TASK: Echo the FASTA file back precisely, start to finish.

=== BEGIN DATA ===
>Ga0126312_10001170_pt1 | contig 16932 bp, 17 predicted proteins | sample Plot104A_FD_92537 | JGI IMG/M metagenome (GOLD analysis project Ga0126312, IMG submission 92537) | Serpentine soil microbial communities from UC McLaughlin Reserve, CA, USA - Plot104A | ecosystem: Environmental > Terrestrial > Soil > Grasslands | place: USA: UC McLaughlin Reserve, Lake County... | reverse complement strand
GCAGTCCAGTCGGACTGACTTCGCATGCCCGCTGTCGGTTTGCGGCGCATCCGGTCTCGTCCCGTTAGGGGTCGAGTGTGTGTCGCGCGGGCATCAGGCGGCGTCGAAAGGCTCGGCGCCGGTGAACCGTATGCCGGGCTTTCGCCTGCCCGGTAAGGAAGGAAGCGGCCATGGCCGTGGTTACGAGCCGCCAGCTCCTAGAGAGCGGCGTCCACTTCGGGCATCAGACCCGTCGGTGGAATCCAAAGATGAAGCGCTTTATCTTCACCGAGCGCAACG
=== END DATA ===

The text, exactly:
>Ga0126312_10001170_pt1 | contig 16932 bp, 17 predicted proteins | sample Plot104A_FD_92537 | JGI IMG/M metagenome (GOLD analysis project Ga0126312, IMG submission 92537) | Serpentine soil microbial communities from UC McLaughlin Reserve, CA, USA - Plot104A | ecosystem: Environmental > Terrestrial > Soil > Grasslands | place: USA: UC McLaughlin Reserve, Lake County... | reverse complement strand
GCAGTCCAGTCGGACTGACTTCGCATGCCCGCTGTCGGTTTGCGGCGCATCCGGTCTCGTCCCGTTAGGGGTCGAGTGTGTGTCGCGCGGGCATCAGGCGGCGTCGAAAGGCTCGGCGCCGGTGAACCGTATGCCGGGCTTTCGCCTGCCCGGTAAGGAAGGAAGCGGCCATGGCCGTGGTTACGAGCCGCCAGCTCCTAGAGAGCGGCGTCCACTTCGGGCATCAGACCCGTCGGTGGAATCCAAAGATGAAGCGCTTTATCTTCACCGAGCGCAACG